Appraisal: Snyder’s methodology in this study is far superior to most studies of college students who were homeschooled. The typical study uses small convenience samples of homeschooled undergrads recruited by the researcher from his or her home institution and compares that sample with either another convenience sample of non-homeschoolers or with overall campus averages. Snyder’s population-wide data, and the fact that his selected institution was so evenly divided into the three types of secondary schooling, makes for ideal comparisons.
There is a profound limitation, however. Snyder is very careful when he generalizes to say that his results only obtain for this institution and other similar ones. He never explicitly tells us which institution he’s studying. It is Ave Maria University, which is a very unique school. Founded only a few years ago by Domino’s Pizza mogul and conservative Catholic philanthropist Tom Monaghan, Ave Maria is one of a small handfull of young schools founded to provide a theologically conservative alternative to historic Catholic institutions like Notre Dame, Georgetown, and Boston College–schools that many conservative Catholics consider to have lost their way. Snyder is probably right that schools similar to Ave Maria would have a similar result, but there are very few similar schools.
Why might a place like Ave Maria have such outstanding Catholic homeschoolers in attendance? The same reason a place like Patrick Henry College would have a large number of outstanding Protestant homeschoolers. High achieving children from public and Catholic schools have many, many other schools they would be more likely to attend than Ave Maria, an upstart, low-status school that has had difficulty with the accreditation process. But Ave Maria’s outspoken conservativism is completely in line with what many conservative Catholic homeschooling families desire. That’s why a third of its student body are from Catholic homeschools. Snyder’s study does not demonstrate anything at all about whether or not homeschooling better prepares one for college. It demonstrates that Ave Maria is able through its aggressive branding of very conservative Catholicism to recruit talented Catholic homeschooled children who would have been able had they so desired to get into schools with much higher prestige. But many committed Catholic homeschooling families are more interested in fidelity to a religious vision than to worldly prestige, so they send their children to Ave Maria.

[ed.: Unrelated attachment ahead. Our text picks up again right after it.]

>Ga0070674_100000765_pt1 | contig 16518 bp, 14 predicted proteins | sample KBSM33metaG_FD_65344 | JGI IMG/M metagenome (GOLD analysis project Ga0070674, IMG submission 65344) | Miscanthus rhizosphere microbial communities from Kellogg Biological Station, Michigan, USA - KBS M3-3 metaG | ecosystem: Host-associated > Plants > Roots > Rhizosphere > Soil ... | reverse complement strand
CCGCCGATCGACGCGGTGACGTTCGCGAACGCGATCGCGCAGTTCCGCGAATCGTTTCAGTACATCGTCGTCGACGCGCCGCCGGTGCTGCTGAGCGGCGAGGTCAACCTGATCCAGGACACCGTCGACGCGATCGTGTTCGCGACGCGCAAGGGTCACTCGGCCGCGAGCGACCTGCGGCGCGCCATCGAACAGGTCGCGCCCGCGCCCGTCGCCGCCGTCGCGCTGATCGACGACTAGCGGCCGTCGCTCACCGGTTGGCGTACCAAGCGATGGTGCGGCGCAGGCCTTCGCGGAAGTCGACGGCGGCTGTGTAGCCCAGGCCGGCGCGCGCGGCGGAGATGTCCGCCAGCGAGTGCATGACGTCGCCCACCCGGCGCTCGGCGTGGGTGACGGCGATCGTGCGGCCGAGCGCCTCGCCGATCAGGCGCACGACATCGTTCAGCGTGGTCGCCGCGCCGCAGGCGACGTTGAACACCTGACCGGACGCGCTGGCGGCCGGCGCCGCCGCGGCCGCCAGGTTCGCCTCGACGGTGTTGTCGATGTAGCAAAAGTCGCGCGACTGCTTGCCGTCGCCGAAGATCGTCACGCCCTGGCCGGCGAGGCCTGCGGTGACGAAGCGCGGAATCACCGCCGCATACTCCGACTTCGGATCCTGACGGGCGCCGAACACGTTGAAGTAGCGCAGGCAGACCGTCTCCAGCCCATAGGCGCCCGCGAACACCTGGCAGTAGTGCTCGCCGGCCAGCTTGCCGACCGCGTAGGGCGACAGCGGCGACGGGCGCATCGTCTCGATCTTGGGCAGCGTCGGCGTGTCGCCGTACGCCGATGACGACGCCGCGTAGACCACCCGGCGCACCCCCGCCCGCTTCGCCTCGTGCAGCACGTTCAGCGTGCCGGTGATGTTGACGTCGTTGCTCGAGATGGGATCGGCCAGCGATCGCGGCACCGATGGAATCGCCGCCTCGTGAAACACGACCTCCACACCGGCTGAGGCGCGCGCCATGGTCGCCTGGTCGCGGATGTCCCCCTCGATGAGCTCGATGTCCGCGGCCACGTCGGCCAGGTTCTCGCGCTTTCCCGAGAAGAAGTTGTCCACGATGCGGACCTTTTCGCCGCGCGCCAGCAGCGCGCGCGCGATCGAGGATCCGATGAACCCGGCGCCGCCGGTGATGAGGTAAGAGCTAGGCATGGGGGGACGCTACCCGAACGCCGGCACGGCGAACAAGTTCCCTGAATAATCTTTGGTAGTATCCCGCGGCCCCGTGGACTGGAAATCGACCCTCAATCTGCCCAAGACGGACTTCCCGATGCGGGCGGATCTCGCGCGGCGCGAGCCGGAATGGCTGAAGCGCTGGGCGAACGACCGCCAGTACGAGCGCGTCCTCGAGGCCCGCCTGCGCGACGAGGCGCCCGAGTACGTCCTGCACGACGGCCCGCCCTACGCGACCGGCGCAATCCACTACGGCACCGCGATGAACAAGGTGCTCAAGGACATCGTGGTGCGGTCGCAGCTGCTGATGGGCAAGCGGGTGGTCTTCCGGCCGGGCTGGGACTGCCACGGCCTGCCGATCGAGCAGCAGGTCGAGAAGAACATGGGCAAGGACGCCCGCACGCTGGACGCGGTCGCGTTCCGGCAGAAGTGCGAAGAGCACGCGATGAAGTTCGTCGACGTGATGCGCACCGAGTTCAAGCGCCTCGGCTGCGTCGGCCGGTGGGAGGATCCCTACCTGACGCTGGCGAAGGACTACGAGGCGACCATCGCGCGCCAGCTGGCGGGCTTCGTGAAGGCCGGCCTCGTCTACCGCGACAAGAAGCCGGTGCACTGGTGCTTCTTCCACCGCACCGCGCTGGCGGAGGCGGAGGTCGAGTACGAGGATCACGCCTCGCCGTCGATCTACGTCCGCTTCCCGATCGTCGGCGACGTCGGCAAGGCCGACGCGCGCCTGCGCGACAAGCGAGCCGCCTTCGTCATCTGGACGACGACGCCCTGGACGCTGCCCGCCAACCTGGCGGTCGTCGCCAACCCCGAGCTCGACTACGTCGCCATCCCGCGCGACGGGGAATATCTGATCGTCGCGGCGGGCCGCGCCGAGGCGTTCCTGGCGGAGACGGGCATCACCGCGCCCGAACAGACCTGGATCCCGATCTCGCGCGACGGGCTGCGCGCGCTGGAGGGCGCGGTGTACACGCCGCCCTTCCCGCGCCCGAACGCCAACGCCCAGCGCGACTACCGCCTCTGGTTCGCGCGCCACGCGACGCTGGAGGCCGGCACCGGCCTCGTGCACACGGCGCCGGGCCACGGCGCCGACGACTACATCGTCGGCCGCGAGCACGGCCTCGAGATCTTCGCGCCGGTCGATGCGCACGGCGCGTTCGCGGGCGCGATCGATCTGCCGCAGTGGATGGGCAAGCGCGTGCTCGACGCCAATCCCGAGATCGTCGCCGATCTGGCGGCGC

Nevertheless, while Snyder’s results lack generalizability even to most other Catholic institutions, much less to the broader world of higher education, his methodology is a shining example of how quantitative comparative studies at colleges and universities should be done. Similar studies at other institutions comparing the entire populations of students from various secondary education backgrounds would be most welcome.
Milton Gaither, Messiah College, author of Homeschool: An American History.